Ramifications For Privately Held Companies
OSHA's Final Rule governing procedures for handling SOX whistleblower complaints defines "employee" as "an individual presently or formerly working for a [publicly traded] company or company representative, an individual applying to work for a [publicly traded] company or company representative, or an individual whose employment could be affected by a publicly traded company or company representative . 29 C.F.R. §1980.101 (2005) (emphasis added).1 The regulations further provide that "Company representative means any officer, employee, contractor, subcontractor, or agent of a company." 29 C.F.R. §1980.101.
The above-emphasized language indicates that a publicly traded company cannot retaliate against an individual who engages in SOX-protected activity and is employed by a privately held entity which contracts with a publicly traded company, especially if the publicly traded company can affect the terms and conditions of that individual's employment. In other words, where a publicly traded company functionally controls the contractor's personnel decisions, the contractor's employee can advance a SOX retaliation claim against the publicly traded entity.
OSHA's regulations further provide that: "a Respondent will not be liable for the adverse action taken against an employee of its contractor or subcontractor where the respondent did not act as an employer with regard to the employee. " 69 Fed. Reg. 52104, 52107 (Aug. 24, 2004) (emphasis added). It follows that a publicly traded respondent may be held liable for retaliation against a contractor's employee if that respondent influences the contractor's personnel decisions.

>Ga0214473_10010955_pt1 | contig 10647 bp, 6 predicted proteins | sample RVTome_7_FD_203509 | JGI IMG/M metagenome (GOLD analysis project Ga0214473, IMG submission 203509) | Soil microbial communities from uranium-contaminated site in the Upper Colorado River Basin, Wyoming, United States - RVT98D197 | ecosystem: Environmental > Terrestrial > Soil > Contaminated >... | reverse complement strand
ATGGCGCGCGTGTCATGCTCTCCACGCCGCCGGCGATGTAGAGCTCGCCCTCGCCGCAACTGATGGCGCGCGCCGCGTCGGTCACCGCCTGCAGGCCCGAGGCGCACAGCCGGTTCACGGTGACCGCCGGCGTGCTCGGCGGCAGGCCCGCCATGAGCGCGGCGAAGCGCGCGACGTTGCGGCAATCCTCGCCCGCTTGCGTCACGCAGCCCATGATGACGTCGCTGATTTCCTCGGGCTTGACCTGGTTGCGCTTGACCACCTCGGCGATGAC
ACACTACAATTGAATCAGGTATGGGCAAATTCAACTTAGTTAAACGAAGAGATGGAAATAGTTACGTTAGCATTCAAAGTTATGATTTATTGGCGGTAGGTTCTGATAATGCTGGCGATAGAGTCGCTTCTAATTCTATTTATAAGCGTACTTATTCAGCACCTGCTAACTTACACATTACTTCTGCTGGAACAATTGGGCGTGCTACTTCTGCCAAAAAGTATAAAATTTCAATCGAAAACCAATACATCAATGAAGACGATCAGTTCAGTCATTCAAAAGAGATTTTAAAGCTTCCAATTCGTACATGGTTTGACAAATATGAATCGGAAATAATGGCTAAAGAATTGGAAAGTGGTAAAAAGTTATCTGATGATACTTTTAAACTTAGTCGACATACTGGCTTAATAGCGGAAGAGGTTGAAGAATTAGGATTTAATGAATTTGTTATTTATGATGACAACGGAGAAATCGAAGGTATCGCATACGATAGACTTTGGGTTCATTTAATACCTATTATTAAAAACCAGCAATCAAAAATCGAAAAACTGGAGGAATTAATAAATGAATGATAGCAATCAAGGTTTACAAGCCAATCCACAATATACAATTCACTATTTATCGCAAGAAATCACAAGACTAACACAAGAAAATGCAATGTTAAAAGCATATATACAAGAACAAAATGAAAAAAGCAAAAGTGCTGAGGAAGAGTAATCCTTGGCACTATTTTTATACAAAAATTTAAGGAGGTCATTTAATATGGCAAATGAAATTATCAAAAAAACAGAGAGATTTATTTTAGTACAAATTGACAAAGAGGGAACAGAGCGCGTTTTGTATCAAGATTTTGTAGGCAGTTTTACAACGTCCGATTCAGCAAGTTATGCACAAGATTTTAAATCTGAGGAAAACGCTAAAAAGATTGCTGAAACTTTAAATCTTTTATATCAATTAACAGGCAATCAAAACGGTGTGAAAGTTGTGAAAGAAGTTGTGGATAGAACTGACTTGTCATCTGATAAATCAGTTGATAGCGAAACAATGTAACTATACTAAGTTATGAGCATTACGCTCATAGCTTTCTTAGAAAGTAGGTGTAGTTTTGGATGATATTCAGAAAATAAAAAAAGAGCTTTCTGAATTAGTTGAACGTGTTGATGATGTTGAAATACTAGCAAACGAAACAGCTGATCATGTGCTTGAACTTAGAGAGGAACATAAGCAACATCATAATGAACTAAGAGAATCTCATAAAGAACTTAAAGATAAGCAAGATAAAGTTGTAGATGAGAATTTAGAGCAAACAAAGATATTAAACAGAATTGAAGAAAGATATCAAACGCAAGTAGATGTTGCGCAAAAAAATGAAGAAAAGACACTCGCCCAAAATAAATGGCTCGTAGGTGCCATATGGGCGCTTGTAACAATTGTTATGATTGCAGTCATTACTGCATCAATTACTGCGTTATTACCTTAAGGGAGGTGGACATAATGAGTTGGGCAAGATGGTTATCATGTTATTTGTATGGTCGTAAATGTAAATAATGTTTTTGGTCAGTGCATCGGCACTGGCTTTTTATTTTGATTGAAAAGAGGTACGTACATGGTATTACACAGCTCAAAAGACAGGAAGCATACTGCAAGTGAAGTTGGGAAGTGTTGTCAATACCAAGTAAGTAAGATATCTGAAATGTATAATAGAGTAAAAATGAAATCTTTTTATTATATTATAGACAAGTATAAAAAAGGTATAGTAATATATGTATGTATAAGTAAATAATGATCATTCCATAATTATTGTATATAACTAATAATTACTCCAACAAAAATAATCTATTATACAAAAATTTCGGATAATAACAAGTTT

The question remains whether a privately held company which contracts with a public company may be held liable under Section 806 for retaliating against its own employees.2 The plain language of Section 806, together with OSHA definitions, appears to support this view. Cutting through, Section 806 says that a "contractor" of a publicly held company cannot retaliate against an "employee." "Employee" is defined in the regulations to include "any individual presently or formerly working for a company or company representative." 29 C.F.R. §1980.101 (emphasis added). And that same section defines "company representative" to mean a "contractor of company." Id. (To close the loop, "company" is defined as "any company with a class of securities registered under . . . the Securities Exchange Act.") It is this approach which has led many informed practitioners to advise privately held companies that they, too, are covered by the SOX whistleblower provisions.
At least one case, Morefield, suggests that non-public companies (in that instance, an Exelon subsidiary) may be called to account for retaliatory action in violation of Section 806.